Ovarian Cancer

Ovarian Cancer

Ovarian cancer is a type of cell growth that develops in the ovaries. These cells multiply rapidly and inevitably invade and destroy healthy biological tissue.

The female reproductive system consists of two ovaries, one on each side of the uterus. The ovaries, each about the size of an almond, also produce the hormones progesterone and oestrogen.

It is possible that ovarian cancer develops without showing any early signs.

The symptoms and signs can include:

  • Bloating or swelling in the abdomen
  • Feeling full quickly after eating
  • Loss of weight
  • Discomfort around the pelvis
  • Fatigue
  • Back ache
  • Alterations in bowel habits, like constipation
  • A persistent urge to urinate


Although there are factors that may increase the risk of disease, the cause of this cancer remains unknown.

As far as medical professionals know, ovarian cancer develops when cells in or near the ovaries undergo DNA changes. The instructions that control a cell’s actions are encoded in its DNA. The changes cause the cells to rapidly divide and enlarge, creating a mass (tumor) of cancer cells. Cancer cells continue to exist after healthy cells die. They are able to spread (metastasize) to other parts of the body by invading neighboring tissues and detaching from an original tumor.

Types of Ovarian Cancer

Ovarian cancer type and the best treatments will be determined by the type of cell that the cancer first appears in. This type of cancer include:

Ovarian Epithelial Cancer: This type is the most common. Serous carcinoma and mucinous carcinoma are two of its many subtypes.

Stromal Tumors: Compared to other ovarian malignancies, these uncommon tumors are typically discovered at an earlier stage.

Germ Cell Cancers: These uncommon ovarian tumors typically develop in younger patients.

Risk Factors

The risk factors include the following:

  • Aged longer: Risk of ovarian cancer increases with age.
  • Inherited gene changes: Changes in DNA inherited from parents are responsible for a small proportion of ovarian tumors. BRCA1 and BRCA2 are two of the genes that increase the risk of developing ovarian cancer. These genes also increase the risk of developing breast cancer. Other gene variations associated with increased risk of this cancer are those associated with Lynch syndrome and variations in the BRIP1, RAD51C, and RAD51D genes.
  • Family history: Family members having similar types of cancer.
  • Obesity or being overweight: Obesity increases your risk.
  • Hormone replacement therapy after menopause: The risk may increase if hormone replacement therapy is used to treat the symptoms and signs of menopause.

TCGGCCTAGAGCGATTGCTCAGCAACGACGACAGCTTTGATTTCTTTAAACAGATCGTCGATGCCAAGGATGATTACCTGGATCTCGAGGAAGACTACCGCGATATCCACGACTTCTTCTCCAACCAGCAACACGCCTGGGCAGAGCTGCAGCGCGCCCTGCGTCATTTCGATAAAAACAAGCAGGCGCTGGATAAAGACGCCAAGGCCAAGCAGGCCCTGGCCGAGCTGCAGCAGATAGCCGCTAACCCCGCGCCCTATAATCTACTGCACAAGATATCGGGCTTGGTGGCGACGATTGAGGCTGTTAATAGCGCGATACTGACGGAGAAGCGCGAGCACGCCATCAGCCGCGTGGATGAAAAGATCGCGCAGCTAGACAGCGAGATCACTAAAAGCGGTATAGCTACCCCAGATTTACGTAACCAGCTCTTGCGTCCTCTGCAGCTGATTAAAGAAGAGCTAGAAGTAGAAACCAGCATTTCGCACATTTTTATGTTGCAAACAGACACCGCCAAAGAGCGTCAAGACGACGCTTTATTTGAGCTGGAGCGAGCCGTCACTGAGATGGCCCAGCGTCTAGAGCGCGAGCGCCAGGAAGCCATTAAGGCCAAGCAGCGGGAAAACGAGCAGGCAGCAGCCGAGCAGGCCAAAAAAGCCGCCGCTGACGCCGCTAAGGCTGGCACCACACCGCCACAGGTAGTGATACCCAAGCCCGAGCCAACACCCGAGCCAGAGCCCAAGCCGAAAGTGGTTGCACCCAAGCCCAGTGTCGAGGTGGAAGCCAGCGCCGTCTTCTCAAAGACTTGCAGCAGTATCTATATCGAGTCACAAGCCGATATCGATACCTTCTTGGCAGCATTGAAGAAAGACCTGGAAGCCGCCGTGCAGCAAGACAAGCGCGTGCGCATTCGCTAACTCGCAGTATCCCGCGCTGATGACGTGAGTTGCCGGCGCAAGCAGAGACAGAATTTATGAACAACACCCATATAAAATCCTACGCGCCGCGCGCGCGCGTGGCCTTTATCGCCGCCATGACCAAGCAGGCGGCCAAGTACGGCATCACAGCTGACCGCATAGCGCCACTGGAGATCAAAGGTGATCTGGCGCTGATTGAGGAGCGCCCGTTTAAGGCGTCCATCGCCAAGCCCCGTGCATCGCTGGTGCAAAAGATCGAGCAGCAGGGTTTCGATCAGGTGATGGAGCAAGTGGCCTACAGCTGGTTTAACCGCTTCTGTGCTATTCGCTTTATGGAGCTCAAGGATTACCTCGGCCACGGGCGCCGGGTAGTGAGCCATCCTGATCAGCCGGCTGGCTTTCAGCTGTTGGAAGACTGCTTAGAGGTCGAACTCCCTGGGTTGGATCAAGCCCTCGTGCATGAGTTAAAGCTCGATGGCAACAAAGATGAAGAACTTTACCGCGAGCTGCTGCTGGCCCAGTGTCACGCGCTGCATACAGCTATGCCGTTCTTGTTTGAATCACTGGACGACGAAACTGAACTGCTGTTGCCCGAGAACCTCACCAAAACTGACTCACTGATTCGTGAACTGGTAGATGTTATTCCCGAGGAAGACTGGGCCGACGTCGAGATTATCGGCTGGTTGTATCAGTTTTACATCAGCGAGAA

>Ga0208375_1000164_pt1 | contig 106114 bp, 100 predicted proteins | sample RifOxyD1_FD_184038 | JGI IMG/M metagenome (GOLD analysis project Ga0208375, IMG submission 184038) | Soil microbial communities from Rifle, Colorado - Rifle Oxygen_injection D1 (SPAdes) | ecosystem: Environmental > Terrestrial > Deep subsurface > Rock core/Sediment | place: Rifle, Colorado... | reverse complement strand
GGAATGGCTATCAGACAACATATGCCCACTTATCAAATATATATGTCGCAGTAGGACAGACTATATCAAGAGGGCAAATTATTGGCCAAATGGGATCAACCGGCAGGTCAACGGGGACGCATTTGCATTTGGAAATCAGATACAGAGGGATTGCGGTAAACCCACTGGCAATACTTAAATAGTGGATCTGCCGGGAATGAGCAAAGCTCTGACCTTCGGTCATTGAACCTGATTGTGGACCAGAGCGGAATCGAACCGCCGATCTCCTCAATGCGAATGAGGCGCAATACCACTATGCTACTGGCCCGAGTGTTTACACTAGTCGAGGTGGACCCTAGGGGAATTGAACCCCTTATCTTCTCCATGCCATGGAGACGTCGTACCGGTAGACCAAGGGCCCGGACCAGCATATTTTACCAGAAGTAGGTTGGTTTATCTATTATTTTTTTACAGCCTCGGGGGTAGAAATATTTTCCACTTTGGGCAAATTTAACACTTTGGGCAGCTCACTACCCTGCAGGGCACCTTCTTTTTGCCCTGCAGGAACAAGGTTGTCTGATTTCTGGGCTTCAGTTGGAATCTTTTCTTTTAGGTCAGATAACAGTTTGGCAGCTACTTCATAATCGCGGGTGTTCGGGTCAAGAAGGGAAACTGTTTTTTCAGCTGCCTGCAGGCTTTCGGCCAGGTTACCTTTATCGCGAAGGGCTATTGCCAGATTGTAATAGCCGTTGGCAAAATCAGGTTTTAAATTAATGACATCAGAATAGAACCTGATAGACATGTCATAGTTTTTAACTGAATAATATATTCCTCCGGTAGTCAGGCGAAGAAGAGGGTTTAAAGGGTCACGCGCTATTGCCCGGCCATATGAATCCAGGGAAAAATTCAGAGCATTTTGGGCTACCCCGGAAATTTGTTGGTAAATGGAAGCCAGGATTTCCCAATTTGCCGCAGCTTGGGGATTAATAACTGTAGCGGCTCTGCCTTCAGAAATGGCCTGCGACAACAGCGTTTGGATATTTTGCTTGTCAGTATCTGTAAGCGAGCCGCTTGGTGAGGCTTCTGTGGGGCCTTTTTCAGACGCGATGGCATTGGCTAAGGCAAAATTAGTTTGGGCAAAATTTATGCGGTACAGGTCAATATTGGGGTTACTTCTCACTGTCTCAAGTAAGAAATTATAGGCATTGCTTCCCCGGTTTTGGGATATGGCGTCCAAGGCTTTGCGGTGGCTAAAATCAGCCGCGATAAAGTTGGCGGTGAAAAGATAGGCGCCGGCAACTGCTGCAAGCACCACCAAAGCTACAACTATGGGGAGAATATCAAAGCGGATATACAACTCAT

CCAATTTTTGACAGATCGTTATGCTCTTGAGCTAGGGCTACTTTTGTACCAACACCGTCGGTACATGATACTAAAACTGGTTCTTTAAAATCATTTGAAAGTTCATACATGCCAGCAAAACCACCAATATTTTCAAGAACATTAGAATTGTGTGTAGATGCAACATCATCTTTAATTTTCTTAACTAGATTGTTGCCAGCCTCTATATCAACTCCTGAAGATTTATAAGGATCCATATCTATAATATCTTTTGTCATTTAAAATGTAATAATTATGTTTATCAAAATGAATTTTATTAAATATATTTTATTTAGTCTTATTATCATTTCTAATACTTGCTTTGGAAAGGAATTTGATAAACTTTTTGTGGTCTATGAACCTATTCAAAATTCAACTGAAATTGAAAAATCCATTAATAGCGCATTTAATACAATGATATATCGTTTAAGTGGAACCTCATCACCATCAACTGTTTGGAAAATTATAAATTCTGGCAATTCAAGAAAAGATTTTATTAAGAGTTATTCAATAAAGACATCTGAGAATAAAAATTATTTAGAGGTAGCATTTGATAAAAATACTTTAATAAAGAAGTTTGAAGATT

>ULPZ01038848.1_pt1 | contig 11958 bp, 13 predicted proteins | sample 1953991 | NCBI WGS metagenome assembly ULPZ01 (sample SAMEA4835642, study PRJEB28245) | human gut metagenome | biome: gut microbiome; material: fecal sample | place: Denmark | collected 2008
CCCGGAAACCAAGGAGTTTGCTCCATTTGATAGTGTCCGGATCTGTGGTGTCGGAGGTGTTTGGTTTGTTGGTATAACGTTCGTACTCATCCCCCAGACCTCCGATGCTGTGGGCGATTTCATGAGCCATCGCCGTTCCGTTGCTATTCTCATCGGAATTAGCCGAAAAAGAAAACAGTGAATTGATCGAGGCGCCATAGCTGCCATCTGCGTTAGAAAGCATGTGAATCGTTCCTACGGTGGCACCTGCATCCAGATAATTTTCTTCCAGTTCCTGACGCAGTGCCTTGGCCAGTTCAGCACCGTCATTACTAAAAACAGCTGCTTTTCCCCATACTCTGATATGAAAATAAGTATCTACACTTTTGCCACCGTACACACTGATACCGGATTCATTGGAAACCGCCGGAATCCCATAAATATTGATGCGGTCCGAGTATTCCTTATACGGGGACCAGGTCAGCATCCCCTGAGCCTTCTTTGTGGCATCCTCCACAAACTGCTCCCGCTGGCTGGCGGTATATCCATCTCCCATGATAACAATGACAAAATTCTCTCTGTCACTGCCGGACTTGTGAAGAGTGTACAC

• Endometriosis: Endometriosis involves the growth of tissue outside the uterus that resembles the tissue lining the inside of the uterus. It is often uncomfortable.
  • The age at which menstruation began and ended: early menstruation, later onset of menopause, or both can increase the risk of ovarian cancer.
  • Never having had a baby: If a woman has never had a baby, she may have a higher risk of developing ovarian cancer.


There may be ways to reduce your risk:

Consider using birth control pills: Consult doctor about if oral contraceptives, sometimes known as birth control pills, are good to use. The risk is lower when birth control tablets are used.

Talk to doctor about risk factors: Inform doctor in case have a family history of breast and ovarian cancer. A doctor can better diagnose the risk of developing cancer.


The treatment involves a combination of surgery and chemotherapy. Additional therapies are useful in certain situations:
  • Surgery
  • Radiation Therapy: This therapy uses a high energy beam to target cancer and destroy it. They range from X-rays to high energy Protons. Radiation therapy is used before surgery or after surgery in case of advanced cancers.
  • Chemotherapy: This therapy utilizes the drugs or medicines which target the cancer cells directly. Chemotherapy is systemic in nature and surgery, or radiotherapy are local.
  • Targeted Therapy: A form of cancer treatment known as targeted therapy goes after the proteins that regulate how cancer cells proliferate, divide, and disseminate. It serves as the basis for precision medicine. Researchers are better able to develop cancer treatments that target these proteins as they gain knowledge about the DNA alterations and proteins that fuel cancer.
  • Hormone Therapy: Also known as Endocrine therapy, this therapy slows or stops the growth of cancer that depends on hormones to thrive.
  • Immunotherapy: This therapy utilizes the body’s immune system to fight cancer. Our body has its own system to fight cancer cells, but it doesn’t do as cancer cells hide from them chemically. These drugs interfere with those processes and makes our immune system fight it.
  • Supportive (Palliative Care)

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